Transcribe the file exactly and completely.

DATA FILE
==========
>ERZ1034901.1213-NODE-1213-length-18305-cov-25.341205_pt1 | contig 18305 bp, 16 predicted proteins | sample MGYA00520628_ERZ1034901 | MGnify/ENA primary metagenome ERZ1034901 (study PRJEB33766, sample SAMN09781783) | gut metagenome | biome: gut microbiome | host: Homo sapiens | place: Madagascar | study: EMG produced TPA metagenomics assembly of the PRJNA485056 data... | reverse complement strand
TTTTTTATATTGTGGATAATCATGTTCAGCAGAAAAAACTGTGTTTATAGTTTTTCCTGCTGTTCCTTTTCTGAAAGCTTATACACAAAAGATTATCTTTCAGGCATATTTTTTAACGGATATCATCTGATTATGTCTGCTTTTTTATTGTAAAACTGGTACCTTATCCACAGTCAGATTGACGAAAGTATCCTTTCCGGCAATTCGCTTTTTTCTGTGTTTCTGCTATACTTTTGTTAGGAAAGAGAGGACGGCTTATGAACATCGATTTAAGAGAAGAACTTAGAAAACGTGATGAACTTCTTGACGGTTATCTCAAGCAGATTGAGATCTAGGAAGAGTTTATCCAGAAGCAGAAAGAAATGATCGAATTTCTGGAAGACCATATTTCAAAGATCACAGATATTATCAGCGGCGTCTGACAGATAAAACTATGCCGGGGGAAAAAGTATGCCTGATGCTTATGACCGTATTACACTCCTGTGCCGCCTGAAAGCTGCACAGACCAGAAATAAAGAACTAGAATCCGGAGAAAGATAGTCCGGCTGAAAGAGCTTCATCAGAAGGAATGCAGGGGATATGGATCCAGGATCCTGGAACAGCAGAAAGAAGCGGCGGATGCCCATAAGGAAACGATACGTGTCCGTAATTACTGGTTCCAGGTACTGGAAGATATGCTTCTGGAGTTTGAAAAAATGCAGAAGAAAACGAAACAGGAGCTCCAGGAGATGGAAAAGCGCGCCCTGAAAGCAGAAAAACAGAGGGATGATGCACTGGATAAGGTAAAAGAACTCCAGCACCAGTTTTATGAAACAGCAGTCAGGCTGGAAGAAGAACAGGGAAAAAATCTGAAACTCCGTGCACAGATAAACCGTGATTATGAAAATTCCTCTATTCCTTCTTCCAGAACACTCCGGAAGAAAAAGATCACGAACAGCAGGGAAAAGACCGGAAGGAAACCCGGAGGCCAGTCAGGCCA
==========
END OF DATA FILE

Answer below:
>ERZ1034901.1213-NODE-1213-length-18305-cov-25.341205_pt1 | contig 18305 bp, 16 predicted proteins | sample MGYA00520628_ERZ1034901 | MGnify/ENA primary metagenome ERZ1034901 (study PRJEB33766, sample SAMN09781783) | gut metagenome | biome: gut microbiome | host: Homo sapiens | place: Madagascar | study: EMG produced TPA metagenomics assembly of the PRJNA485056 data... | reverse complement strand
TTTTTTATATTGTGGATAATCATGTTCAGCAGAAAAAACTGTGTTTATAGTTTTTCCTGCTGTTCCTTTTCTGAAAGCTTATACACAAAAGATTATCTTTCAGGCATATTTTTTAACGGATATCATCTGATTATGTCTGCTTTTTTATTGTAAAACTGGTACCTTATCCACAGTCAGATTGACGAAAGTATCCTTTCCGGCAATTCGCTTTTTTCTGTGTTTCTGCTATACTTTTGTTAGGAAAGAGAGGACGGCTTATGAACATCGATTTAAGAGAAGAACTTAGAAAACGTGATGAACTTCTTGACGGTTATCTCAAGCAGATTGAGATCTAGGAAGAGTTTATCCAGAAGCAGAAAGAAATGATCGAATTTCTGGAAGACCATATTTCAAAGATCACAGATATTATCAGCGGCGTCTGACAGATAAAACTATGCCGGGGGAAAAAGTATGCCTGATGCTTATGACCGTATTACACTCCTGTGCCGCCTGAAAGCTGCACAGACCAGAAATAAAGAACTAGAATCCGGAGAAAGATAGTCCGGCTGAAAGAGCTTCATCAGAAGGAATGCAGGGGATATGGATCCAGGATCCTGGAACAGCAGAAAGAAGCGGCGGATGCCCATAAGGAAACGATACGTGTCCGTAATTACTGGTTCCAGGTACTGGAAGATATGCTTCTGGAGTTTGAAAAAATGCAGAAGAAAACGAAACAGGAGCTCCAGGAGATGGAAAAGCGCGCCCTGAAAGCAGAAAAACAGAGGGATGATGCACTGGATAAGGTAAAAGAACTCCAGCACCAGTTTTATGAAACAGCAGTCAGGCTGGAAGAAGAACAGGGAAAAAATCTGAAACTCCGTGCACAGATAAACCGTGATTATGAAAATTCCTCTATTCCTTCTTCCAGAACACTCCGGAAGAAAAAGATCACGAACAGCAGGGAAAAGACCGGAAGGAAACCCGGAGGCCAGTCAGGCCA